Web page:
Government is the means by which a country organizes and structures itself. It is the means by which a society takes control of itself or fails to. Government divides the country into smaller units for purposes of administration and representation. Government can be highly centralized or it can rely on the strength and independence of the localities. The form government takes plays a critical role in determining the nature of the society and the character of the citizens who live under its dominion.
Nation is country taking consciousness of itself. Nation is country with an identity. “I am an American” has a certain meaning and significance when uttered by someone occupying a certain plot of land, especially when taken in the context other plots of land, occupied by other peoples. Nation is a benign concept. There can be national pride without any belligerence attached to it.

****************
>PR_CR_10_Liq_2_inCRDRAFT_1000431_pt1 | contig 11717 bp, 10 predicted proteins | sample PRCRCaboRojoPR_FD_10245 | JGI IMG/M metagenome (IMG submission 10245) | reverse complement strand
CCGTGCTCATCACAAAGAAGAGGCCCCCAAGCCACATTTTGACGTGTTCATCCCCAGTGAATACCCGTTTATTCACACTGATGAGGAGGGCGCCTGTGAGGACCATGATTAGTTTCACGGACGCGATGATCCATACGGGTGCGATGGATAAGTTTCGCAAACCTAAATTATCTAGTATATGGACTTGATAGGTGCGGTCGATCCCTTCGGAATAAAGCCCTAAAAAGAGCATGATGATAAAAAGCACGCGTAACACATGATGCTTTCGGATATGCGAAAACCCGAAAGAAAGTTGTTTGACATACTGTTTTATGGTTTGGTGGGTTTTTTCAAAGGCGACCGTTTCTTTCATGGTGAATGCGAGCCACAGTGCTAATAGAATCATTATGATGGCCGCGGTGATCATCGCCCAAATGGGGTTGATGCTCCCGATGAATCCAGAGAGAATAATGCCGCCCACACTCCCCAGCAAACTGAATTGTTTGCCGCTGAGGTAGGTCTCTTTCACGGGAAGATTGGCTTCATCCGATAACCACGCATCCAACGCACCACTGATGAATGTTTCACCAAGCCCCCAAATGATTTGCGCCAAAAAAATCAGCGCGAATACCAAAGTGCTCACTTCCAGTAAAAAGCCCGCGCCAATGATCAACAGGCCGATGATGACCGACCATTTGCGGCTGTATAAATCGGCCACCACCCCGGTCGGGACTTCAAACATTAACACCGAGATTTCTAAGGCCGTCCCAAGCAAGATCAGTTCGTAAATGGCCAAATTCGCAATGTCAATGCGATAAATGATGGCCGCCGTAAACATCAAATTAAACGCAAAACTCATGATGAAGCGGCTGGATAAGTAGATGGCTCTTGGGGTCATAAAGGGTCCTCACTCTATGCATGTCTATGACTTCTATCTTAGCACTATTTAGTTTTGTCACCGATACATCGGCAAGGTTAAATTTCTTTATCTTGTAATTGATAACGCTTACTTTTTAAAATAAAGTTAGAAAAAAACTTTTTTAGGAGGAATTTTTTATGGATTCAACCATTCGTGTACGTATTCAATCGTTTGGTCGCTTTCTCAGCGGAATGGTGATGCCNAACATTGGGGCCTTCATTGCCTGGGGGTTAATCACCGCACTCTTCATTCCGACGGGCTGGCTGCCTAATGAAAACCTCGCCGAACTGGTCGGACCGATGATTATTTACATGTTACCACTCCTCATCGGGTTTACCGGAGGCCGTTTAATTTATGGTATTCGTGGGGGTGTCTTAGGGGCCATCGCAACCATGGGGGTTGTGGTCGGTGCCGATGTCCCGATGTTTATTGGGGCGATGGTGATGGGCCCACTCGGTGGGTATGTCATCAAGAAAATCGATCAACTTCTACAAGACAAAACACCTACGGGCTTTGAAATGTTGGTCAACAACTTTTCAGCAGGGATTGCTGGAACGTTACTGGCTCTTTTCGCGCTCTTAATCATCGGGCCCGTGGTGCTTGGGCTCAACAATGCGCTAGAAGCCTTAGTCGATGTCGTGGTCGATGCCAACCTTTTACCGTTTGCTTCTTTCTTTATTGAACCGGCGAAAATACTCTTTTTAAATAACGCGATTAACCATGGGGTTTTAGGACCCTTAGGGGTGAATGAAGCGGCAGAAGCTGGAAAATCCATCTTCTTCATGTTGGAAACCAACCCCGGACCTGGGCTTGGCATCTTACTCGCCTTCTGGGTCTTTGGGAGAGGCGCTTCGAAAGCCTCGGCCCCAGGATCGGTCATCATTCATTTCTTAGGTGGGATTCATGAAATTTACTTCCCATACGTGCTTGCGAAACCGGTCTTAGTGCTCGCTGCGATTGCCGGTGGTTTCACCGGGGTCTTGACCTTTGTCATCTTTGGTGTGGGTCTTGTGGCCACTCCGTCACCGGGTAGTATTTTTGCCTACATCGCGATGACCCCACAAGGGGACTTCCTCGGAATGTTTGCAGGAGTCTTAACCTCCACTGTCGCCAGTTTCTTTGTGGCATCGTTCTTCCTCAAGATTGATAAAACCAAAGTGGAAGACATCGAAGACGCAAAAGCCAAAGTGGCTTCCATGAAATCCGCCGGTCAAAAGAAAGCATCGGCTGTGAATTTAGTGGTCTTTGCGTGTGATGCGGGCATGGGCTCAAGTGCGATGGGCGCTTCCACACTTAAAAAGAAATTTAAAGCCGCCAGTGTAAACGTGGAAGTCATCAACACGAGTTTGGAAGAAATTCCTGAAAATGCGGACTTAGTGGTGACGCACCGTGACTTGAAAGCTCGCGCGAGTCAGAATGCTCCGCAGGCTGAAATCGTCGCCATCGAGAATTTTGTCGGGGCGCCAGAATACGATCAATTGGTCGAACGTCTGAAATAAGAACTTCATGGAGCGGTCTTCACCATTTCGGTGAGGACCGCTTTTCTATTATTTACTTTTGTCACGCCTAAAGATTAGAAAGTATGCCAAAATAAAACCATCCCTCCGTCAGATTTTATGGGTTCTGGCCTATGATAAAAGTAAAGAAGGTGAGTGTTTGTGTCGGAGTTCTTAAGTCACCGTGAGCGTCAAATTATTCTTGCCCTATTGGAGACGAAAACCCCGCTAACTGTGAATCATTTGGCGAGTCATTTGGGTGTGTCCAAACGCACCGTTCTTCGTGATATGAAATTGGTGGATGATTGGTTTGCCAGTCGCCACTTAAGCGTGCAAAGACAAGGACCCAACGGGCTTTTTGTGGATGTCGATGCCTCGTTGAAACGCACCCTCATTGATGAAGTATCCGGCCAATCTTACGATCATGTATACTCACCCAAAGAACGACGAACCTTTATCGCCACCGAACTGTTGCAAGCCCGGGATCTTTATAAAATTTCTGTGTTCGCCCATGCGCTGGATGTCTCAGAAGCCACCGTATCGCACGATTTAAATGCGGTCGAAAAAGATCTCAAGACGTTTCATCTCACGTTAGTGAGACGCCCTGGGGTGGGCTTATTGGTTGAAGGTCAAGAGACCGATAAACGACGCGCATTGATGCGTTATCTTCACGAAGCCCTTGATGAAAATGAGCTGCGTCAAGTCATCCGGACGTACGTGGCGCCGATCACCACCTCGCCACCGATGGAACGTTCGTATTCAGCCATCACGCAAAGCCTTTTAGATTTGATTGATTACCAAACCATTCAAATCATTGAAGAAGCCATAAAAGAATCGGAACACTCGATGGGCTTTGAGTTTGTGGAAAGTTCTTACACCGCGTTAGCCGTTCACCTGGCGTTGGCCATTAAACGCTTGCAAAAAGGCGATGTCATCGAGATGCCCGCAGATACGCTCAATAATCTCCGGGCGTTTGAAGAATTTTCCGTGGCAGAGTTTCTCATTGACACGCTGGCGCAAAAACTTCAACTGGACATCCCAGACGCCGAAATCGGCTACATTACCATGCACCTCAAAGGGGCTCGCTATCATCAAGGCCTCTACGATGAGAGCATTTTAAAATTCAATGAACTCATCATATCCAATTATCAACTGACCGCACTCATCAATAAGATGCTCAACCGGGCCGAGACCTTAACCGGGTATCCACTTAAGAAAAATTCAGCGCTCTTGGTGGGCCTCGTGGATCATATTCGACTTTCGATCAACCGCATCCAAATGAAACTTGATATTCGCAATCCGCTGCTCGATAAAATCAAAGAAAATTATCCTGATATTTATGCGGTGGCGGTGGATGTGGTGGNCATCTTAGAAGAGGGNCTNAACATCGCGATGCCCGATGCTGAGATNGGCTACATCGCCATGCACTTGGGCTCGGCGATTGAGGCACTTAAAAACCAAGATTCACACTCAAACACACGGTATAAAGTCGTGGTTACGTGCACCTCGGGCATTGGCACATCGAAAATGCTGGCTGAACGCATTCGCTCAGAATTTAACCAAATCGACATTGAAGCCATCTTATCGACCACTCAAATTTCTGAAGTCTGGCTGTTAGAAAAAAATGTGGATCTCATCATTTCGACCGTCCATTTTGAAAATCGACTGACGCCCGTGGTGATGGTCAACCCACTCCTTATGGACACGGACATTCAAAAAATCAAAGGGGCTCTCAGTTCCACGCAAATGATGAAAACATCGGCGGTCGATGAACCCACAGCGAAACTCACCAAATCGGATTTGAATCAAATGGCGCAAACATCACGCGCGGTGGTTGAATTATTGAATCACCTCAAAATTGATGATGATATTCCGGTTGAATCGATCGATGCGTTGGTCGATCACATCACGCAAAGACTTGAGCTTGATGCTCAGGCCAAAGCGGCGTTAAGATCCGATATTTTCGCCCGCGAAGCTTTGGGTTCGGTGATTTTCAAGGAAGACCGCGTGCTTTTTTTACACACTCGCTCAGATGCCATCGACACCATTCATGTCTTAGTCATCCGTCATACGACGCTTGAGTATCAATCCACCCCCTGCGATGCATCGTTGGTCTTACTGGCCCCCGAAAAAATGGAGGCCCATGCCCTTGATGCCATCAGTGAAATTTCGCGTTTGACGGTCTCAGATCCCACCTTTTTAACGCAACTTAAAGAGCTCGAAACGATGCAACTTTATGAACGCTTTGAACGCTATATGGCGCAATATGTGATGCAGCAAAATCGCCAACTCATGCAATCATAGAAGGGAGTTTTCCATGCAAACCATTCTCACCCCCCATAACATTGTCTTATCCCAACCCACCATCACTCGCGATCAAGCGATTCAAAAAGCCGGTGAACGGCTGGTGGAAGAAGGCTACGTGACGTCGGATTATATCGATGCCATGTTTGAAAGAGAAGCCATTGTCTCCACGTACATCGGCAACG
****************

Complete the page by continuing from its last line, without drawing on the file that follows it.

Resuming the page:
Unlike country, nation and government, State exists only under certain circumstances. And those circumstances are the circumstance of war. “With the shock of war,” says Bourne, “the State comes into its own….” (Bourne, 66) Without war the State disappears and reverts to being a nation, which is another way of saying, “War is the health of the State.” (Bourne, 71) Or, in the words of Heinrich von Treitshke, “The concept of the state implies the concept of war, for the essence of the state is power.” (Popper, 276)